2 2/9 names for things arise from our ideas relating to particulars in the first instance. The problem here is that if each particular idea had a distinct name there would be no end to the process of producing names. So, to the mind, as Locke puts it, makes the particular ideas, received from particular objects, to become general. How is this done? The particular idea has to separated from other things to which it is related and considered on its own. This consideration is what Locke terms abstraction. What occurs in abstraction is that we take this particular idea away from the other particular ideas to which it is related and make it stand in for these other ideas. We make the particular idea, in other words, general. In this process all ideas of a certain kind are nominated by the single idea so that the name given to this idea serves as a short-hand reference for all the types of idea in question. An example that Locke gives of this process concerns the generation of the name whiteness. A colour that appears before us in two different settings are detached from the specifics of these settings and thereby a general notion is generated on the basis of the similarities in question. In this way we arrive at universals. Going back to the general understanding of simple ideas and their relationship to complex ones we should remember that simple ideas, whether of sensation or reflection, are ideas in relation to which the mind is passive. With complex ideas, by contrast, the mind is active, it constructs these out of the materials of the simple ideas. The process of formation of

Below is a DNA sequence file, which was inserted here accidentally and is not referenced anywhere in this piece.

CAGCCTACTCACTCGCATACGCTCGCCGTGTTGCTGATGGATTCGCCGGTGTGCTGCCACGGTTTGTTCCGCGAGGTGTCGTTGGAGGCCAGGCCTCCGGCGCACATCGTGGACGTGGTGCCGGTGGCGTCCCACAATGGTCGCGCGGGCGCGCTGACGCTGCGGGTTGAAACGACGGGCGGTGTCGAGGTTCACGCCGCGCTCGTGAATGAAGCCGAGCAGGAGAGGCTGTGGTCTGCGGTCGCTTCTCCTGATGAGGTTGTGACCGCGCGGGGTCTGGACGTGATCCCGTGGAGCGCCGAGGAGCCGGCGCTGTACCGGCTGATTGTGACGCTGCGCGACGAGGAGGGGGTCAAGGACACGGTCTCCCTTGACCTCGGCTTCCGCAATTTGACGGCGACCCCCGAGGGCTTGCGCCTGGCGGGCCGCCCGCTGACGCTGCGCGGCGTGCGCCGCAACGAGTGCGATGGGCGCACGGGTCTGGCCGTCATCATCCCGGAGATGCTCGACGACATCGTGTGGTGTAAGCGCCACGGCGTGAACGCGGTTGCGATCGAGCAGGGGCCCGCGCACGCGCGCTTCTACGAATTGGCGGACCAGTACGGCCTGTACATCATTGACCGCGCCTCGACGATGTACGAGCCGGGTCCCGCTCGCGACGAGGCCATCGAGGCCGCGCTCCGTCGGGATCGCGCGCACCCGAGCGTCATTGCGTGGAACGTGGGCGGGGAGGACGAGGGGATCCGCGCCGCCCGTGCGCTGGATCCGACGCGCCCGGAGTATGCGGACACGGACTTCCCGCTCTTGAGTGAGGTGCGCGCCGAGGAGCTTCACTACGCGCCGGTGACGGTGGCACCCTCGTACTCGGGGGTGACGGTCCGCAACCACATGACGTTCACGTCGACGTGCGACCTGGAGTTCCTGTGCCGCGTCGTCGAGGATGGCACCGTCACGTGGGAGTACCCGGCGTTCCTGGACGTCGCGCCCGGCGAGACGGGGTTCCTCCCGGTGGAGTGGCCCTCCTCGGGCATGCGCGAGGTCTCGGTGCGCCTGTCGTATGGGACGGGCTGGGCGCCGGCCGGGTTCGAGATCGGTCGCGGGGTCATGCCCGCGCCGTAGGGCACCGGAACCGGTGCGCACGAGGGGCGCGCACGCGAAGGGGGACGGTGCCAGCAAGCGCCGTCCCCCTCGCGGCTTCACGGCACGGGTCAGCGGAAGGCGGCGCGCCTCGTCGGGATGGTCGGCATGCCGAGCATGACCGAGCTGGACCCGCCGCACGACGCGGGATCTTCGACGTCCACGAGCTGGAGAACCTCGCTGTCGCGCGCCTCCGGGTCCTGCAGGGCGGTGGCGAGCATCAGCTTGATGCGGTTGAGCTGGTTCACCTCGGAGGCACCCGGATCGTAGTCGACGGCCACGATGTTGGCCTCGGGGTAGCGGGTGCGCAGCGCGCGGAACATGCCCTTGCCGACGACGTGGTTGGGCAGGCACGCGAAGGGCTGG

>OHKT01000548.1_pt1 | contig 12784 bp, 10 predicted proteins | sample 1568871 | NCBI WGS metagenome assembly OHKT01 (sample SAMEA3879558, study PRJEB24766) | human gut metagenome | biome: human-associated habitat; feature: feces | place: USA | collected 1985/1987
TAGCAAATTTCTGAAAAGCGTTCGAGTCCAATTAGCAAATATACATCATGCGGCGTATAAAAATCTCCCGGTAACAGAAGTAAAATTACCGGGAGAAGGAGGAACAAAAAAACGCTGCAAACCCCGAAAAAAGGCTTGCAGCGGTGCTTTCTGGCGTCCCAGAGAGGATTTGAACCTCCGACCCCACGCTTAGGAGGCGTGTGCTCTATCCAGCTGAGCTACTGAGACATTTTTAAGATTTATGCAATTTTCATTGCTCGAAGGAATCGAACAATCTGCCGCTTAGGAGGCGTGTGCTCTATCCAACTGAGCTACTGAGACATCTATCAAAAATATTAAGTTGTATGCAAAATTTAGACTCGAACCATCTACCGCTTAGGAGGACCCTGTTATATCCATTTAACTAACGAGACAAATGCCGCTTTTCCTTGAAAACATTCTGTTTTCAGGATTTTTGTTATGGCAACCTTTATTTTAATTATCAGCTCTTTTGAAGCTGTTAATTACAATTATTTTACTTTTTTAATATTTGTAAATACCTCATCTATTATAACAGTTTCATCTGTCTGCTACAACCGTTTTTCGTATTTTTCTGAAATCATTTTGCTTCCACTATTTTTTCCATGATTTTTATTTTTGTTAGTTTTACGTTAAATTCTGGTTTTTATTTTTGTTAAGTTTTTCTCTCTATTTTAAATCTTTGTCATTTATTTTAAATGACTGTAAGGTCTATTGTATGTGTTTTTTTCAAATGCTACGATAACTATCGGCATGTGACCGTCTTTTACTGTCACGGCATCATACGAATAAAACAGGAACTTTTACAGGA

3 3/9 complex ideas occurs through combination in the first instance since only by combining together simple ideas can we arrive at a complex one. Secondly, however, we can also simply compare ideas together and this comparison, even without combination, is itself an active act of the mind and can involve relation of simple ideas to each other, simple ideas to complex or complex ideas with each other. The process by which the comparison of ideas moves a further stage to the point where an idea is, after comparison, separated out from the other ideas to which it is related, is what Locke is terming the process of abstraction. Complex ideas are subsequently described by Locke as being of three sorts: modes, relations and substances. We have previously treated the modes of space and duration but in general we should term a mode something which is dependent on a substance. Some modes are simple in the sense that they just involve combination of units together whereas others are complex as they involve combination of many types of simple ideas and these complex modes are also termed by Locke mixed modes. Substances involve combinations of simple ideas in which a particular, conceived of as existing in itself, has added to it other simple ideas such that we distinguish between types of substance. This notion of substance applies both to individuals to give us ideas of single substances and to groups to give us collective ideas of substances (such as a flock of sheep). Relations, by contrast, involve comparison of ideas with each other.